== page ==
Dual Momentum on Steroids

Dual Momentum is a simple investing strategy that has historically beaten the S&P 500 while providing exceptional downside protection. It was published by Gary Antonacci in his book Dual Momentum Investing: An Innovative Strategy for Higher Returns with Lower Risk.

I began my do-it-yourself (DIY) investing journey by investing in couch potato portfolios with a 60% exposure to global equities and 40% fixed income; this portfolio is commonly known as a balanced portfolio. To this day most of my liquid assets are held in this kind of portfolios. 

Then I met Dual Momentum and I felt in love with the strategy. The things I like the most about it are:
  • It is simple, simpler to implement than a couch potato portfolio. Anyone can do it. Chapter 8 of the book explains how to implement it; but I will go over it briefly later.
  • It has delivered great returns historically. Consider this table put together by Gary. The column "GEM Annual" shows the historical annual returns since 1950. GEM stands for Global Equities Momentum which is just an implementation of Dual Momentum.
  • It offers great downside protection when sh__ is hitting the fan. Consider the first chart in this link and draw your own conclusions.
  • This strategy is backed by lots of research and back-testing; not just from Gary but from many others. Hell, you can back test it yourself with sites like Portfolio Visualizer.
  • The strategy requires very little trading activity. It could potentially save you some trading fees.
  • The strategy is somewhat tax efficient (in non-registered accounts) because it generally triggers capital losses when transitioning to bonds in a downturn and it lets the money grow without triggering capital gains in an up trending market. 
In the book Gary covers a variant of the strategy where a 1.30x leverage is used. I decided to implement a similar approach given that the downside protection works pretty well even with leverage and the returns are goosed up by ~3% annually (historically).

For this purpose I decided to use PortfolioPlus ETFs PPLC, PPDM and PPEM offering a 135% daily market exposure to the S&P 500, Developed International Markets and Emerging Markets respectively. I am Canadian and these ETFs trade on the US Market; so I converted cheaply some of my loonies to greenbacks with Norbert’s Gambit.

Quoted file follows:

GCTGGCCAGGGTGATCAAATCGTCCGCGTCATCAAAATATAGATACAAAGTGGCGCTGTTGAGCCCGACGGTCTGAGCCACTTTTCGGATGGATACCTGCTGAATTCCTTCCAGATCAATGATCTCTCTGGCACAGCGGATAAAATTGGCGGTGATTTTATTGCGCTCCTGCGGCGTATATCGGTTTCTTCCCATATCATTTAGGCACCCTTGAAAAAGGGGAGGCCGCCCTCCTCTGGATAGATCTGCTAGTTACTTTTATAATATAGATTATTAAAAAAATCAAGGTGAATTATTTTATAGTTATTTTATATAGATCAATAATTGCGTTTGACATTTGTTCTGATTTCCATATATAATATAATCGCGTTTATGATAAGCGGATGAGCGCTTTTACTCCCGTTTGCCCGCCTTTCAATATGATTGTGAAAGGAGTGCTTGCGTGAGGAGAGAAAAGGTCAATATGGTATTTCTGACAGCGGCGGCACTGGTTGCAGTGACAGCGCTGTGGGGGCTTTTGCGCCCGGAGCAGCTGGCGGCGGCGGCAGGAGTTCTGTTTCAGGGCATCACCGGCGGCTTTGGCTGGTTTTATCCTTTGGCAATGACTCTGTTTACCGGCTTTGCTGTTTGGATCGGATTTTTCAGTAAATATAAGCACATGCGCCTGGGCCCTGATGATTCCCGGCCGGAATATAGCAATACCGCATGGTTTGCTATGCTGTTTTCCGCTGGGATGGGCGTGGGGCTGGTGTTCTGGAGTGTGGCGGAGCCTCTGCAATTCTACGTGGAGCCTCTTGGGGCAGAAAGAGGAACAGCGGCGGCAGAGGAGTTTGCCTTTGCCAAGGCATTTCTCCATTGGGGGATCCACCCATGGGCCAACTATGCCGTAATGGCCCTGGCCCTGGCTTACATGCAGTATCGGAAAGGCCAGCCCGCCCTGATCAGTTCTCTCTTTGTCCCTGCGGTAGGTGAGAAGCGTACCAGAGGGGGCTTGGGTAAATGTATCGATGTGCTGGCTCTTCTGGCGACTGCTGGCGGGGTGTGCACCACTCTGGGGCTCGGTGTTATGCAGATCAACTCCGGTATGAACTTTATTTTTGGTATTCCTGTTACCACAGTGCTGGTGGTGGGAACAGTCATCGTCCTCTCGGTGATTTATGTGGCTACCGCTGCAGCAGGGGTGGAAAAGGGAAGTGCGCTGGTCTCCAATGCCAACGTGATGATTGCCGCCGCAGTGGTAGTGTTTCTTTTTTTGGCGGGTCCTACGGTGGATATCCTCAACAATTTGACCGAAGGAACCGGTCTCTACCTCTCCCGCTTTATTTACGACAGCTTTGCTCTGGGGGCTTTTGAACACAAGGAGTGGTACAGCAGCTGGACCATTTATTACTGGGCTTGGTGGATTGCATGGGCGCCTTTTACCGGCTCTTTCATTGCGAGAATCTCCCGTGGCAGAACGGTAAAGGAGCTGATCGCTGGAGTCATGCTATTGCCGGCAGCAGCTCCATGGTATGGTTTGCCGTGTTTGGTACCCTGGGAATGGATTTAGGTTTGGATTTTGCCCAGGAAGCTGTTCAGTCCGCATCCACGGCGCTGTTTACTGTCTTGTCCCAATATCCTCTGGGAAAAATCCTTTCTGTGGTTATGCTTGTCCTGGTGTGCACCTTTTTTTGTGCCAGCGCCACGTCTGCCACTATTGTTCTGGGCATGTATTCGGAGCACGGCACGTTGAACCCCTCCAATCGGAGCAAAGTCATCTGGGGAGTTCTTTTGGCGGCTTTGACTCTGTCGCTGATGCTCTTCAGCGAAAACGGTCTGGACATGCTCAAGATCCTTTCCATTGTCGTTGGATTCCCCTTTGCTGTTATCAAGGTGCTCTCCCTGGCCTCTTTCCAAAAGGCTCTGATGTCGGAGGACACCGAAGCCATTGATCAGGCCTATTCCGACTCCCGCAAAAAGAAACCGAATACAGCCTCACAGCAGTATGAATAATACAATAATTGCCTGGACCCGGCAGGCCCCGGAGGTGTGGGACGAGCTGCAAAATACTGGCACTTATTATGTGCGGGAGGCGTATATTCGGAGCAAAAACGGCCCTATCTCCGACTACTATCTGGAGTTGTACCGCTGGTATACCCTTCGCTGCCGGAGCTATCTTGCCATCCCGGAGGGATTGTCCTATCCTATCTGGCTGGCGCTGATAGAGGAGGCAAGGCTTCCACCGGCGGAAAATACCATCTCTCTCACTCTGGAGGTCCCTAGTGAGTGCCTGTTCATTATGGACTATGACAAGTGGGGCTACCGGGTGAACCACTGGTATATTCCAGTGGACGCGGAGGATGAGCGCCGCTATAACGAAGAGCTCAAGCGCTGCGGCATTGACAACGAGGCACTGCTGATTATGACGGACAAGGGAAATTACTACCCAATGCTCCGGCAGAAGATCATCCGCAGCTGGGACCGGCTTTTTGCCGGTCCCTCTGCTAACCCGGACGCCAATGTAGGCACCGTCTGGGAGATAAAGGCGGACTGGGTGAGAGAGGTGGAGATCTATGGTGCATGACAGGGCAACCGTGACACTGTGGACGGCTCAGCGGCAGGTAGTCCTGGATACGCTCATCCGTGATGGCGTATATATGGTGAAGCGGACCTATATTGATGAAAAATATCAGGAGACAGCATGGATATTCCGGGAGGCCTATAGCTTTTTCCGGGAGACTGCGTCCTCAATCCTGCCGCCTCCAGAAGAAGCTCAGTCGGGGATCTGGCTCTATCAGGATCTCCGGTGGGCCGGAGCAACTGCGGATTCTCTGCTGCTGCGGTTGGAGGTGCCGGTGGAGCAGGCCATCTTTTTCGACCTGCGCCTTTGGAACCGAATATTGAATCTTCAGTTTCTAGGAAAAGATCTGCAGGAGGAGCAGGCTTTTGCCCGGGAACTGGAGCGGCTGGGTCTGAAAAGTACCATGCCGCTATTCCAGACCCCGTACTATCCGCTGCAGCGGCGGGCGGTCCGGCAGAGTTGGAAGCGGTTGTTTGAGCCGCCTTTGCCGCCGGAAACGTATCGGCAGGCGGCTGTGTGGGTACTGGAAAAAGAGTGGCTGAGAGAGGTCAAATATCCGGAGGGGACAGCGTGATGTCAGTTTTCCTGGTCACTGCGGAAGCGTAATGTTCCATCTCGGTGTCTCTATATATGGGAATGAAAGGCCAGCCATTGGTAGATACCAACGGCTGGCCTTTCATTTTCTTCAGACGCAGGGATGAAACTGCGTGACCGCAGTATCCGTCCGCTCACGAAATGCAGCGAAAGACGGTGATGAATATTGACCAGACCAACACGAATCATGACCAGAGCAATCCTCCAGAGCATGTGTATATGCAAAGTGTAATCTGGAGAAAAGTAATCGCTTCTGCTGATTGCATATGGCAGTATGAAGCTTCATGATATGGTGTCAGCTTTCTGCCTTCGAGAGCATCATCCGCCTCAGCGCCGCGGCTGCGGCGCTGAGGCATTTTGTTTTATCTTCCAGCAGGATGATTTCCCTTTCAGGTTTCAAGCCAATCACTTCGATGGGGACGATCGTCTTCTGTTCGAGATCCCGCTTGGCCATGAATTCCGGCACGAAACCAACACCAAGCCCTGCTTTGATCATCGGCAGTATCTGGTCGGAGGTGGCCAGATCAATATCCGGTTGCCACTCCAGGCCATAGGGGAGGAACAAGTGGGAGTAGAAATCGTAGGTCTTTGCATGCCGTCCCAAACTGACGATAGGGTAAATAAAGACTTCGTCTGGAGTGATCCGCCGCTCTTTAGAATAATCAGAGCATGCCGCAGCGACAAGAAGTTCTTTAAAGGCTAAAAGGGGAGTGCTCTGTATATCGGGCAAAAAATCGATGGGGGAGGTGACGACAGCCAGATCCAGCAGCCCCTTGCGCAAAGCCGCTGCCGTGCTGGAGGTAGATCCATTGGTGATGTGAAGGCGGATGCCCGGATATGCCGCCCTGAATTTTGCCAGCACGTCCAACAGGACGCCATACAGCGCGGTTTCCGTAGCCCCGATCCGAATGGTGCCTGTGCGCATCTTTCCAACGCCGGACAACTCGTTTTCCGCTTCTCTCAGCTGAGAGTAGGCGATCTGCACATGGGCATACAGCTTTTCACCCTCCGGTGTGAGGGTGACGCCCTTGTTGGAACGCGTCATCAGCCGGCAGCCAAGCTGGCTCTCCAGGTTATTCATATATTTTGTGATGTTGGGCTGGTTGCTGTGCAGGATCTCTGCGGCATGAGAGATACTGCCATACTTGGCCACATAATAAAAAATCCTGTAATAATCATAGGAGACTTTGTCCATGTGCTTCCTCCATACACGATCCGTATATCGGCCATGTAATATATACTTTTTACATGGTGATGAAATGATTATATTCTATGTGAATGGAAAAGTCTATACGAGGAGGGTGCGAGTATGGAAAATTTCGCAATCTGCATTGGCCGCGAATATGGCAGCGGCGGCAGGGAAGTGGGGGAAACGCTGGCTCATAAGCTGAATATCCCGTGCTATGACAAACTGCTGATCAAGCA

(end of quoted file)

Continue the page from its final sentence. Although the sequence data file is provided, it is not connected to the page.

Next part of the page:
Dual Momentum (DM) dictates that at any given time all the money in your portfolio should be invested in one (and only one) of these: American Equities, Internal Equities (75% Developed Markets ex US plus 25% Emerging Markets) or US Treasury Bills (you can use US Aggregate Bonds as well).  

At the end of each month I use PerfChart to evaluate the DM signal. I use VOO, ACWX and BIL as proxies for US Equities, International Markets and US Treasury Bills respectively. The look-back period I use is 253 days (1 year). Notice that I don’t trade VOO, ACWX and BIL; these are only used to determine the DM signal. From those ETFs the one with the highest total return in the last 253 days will determine where the money will be allocated.

If VOO wins, the money will be allocated into US equities. If ACWX wins, the money goes to International Stocks (both developed and emerging markets). If BIL wins, the money goes to US bonds. Given that I am using a leveraged implementation of DM, then the above translates as:

If VOO wins, 100% of the portfolio is invested in PPLC. If ACWX wins, the portfolio is invested in a 75% PPDM and 25% PPEM split. If BIL wins, 100% of the money is invested in SCHZ.

Dual Momentum is a great strategy for DIY investors. For those looking to juice up the returns while accepting some added risk (but not much) the use of leverage is at hand. For risk adverse investors there are other ways in which DM can be implemented. For instance, in the book Gary describes GEM 70: an implementation of DM where 30% is always allocated to an US Aggregate Bond ETF while the remaining 70% is allocated to equities as per the rules of DM.